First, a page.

In 2021, the NC General Assembly included over $200 million in the state budget to fund resilience projects that will aid communities in addressing flooding and building resiliency through conservation solutions.

How can citizens help determine how vacant land created from buyouts could be used or maintained?
Advocate with your local elected officials for shared community green space and conservation projects on vacant and underutilized land owned by your city, town or municipality. Where possible, a local land trust or conservation organization may offer programs to support this effort.

Over the past 20 years, The Land Conservancy of New Jersey has worked with communities impacted by ongoing, damaging storms. In many of these municipalities, FEMA cannot provide the relief residents need to leave their properties and settle elsewhere. The Land Conservancy office worked with these towns, the State of New Jersey, and homeowners to purchase more than 200 homes and convert the land to open space. Restoring the land to its natural condition provides additional capacity to hold stormwater, offers safety to residents, reduces further loss of property, and saves the lives of emergency responders who continue to put themselves in harm’s way during these dangerous situations. It creates a park where none existed before and answered a community’s needs to reduce the harmful and serious effects of repetitive, overwhelming storms in some of our most vulnerable neighborhoods.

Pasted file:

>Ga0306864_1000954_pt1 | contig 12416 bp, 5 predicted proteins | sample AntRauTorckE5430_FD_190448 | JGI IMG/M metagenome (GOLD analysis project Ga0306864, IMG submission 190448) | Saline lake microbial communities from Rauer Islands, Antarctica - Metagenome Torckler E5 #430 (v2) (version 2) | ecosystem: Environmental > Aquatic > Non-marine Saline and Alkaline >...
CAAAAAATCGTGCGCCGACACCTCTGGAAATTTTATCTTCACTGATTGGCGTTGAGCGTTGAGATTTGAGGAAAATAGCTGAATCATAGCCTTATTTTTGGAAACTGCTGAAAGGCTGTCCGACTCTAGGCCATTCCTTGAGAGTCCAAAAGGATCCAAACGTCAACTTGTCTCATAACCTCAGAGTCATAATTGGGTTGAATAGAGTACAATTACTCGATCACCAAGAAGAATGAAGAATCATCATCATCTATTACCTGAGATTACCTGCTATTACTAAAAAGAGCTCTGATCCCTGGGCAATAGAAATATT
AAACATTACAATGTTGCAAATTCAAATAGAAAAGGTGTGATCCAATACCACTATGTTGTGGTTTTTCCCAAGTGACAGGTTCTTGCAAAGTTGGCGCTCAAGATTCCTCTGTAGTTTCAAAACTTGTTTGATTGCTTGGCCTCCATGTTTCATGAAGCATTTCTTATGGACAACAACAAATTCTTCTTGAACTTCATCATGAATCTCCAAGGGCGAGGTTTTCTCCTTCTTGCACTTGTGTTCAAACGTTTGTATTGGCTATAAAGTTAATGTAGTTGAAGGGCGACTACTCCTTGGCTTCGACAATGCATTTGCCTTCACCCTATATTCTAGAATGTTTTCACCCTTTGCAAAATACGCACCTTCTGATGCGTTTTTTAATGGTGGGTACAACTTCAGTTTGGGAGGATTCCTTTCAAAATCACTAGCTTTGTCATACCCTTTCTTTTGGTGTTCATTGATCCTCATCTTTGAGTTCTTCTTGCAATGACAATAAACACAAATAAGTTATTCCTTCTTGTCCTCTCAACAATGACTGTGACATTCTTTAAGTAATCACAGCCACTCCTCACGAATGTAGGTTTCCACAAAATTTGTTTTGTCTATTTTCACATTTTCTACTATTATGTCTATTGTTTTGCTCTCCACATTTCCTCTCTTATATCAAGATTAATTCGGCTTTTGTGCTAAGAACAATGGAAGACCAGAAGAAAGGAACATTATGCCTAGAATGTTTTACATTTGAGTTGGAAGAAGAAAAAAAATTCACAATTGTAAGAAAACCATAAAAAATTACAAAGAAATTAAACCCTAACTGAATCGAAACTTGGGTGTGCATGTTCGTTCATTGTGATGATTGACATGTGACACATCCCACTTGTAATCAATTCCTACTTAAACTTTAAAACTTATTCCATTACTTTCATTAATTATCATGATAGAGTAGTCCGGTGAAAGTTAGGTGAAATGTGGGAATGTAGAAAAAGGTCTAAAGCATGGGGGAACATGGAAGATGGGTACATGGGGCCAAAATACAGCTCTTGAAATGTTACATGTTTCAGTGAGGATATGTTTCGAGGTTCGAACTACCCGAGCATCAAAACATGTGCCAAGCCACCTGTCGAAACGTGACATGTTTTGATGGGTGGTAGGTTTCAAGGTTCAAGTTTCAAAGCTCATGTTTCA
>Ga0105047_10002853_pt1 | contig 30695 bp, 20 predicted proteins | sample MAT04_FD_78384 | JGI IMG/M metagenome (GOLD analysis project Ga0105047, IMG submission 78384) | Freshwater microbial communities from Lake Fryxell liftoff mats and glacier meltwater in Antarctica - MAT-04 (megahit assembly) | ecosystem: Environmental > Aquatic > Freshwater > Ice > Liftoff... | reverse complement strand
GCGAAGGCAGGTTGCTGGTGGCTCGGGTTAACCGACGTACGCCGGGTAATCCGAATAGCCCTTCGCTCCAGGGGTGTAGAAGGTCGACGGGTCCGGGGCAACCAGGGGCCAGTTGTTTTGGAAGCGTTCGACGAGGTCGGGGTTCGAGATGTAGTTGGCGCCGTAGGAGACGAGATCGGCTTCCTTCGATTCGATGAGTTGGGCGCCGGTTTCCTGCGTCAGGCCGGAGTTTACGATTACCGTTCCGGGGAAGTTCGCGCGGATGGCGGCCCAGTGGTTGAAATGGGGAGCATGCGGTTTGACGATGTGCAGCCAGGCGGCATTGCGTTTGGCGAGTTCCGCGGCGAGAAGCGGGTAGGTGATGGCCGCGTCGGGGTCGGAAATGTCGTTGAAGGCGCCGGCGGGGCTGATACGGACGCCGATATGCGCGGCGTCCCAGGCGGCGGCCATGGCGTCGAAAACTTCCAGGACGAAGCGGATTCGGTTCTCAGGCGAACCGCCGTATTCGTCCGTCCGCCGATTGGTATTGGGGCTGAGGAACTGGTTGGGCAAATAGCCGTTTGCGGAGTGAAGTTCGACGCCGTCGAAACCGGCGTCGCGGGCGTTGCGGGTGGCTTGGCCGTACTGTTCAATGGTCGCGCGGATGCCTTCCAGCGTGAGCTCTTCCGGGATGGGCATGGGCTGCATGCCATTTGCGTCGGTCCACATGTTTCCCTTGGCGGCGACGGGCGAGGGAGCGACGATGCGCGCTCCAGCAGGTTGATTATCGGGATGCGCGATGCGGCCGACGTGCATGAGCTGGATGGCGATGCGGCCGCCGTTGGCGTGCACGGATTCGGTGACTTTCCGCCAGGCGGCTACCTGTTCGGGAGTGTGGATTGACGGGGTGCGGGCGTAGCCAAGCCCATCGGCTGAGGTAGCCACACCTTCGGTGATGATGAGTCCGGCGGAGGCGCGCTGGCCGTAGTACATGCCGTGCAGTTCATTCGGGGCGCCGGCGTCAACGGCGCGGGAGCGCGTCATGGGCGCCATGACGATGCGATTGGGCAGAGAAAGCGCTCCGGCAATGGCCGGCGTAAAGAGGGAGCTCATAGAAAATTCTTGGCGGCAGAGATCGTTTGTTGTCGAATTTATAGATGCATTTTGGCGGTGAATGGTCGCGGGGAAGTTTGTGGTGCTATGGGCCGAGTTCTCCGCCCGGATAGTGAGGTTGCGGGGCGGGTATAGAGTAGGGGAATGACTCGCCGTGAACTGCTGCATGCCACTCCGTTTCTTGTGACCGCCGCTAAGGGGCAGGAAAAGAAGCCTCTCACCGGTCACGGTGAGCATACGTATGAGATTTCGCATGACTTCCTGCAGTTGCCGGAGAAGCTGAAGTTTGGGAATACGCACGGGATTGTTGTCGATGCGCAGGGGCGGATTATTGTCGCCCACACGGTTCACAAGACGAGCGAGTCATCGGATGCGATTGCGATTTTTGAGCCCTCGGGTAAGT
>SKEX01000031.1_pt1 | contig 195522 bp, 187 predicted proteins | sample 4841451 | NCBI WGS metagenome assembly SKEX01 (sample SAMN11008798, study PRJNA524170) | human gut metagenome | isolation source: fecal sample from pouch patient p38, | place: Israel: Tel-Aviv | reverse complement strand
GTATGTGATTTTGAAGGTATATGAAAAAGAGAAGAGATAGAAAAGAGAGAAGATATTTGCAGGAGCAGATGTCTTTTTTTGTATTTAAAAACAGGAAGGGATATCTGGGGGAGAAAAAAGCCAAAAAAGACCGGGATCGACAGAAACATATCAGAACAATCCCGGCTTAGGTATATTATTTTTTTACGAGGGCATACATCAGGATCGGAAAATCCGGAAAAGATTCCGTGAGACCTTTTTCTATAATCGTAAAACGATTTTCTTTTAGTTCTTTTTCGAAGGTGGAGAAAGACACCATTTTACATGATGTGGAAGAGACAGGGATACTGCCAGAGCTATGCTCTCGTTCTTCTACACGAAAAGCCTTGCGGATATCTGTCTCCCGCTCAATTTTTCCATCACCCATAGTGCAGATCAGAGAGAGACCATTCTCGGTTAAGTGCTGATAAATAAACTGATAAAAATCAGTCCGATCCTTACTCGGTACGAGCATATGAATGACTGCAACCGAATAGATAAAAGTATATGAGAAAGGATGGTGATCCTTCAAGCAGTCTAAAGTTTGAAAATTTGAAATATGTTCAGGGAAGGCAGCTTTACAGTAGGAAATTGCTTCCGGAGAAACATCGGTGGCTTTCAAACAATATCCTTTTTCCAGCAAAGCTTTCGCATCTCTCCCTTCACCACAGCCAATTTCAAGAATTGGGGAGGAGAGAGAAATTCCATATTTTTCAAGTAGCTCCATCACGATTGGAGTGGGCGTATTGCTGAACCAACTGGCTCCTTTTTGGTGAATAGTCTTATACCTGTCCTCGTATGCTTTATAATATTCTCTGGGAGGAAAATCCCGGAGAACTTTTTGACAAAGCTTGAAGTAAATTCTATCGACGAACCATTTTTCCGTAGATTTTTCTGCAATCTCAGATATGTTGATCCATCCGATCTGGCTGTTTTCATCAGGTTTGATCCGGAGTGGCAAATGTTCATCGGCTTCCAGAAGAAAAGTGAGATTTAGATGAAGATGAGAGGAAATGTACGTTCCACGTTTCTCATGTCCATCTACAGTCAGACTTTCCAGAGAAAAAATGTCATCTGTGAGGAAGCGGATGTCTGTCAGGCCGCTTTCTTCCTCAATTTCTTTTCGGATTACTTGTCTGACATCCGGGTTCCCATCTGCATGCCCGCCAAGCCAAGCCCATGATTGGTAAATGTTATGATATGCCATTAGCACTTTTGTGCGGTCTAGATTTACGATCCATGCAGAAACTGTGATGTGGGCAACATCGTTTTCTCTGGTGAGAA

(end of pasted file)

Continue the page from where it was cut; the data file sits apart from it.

Learn more about CTNC’s efforts to conserve land in watersheds as a climate mitigation tool protecting NC communities.

SOURCES:

Seeds of Climate Resilience: Rain Gardens

“Seeds of Climate Resilience” is a blog series to inspire ideas to help our state weather our changing climate. We can protect our families, economies, and the environment. The seeds of change planted today will help communities thrive for generations to come.

Rain gardens offer an attractive and effective solution to address flooding and increased rainfall on a property.

According to the North Carolina State Climate Office,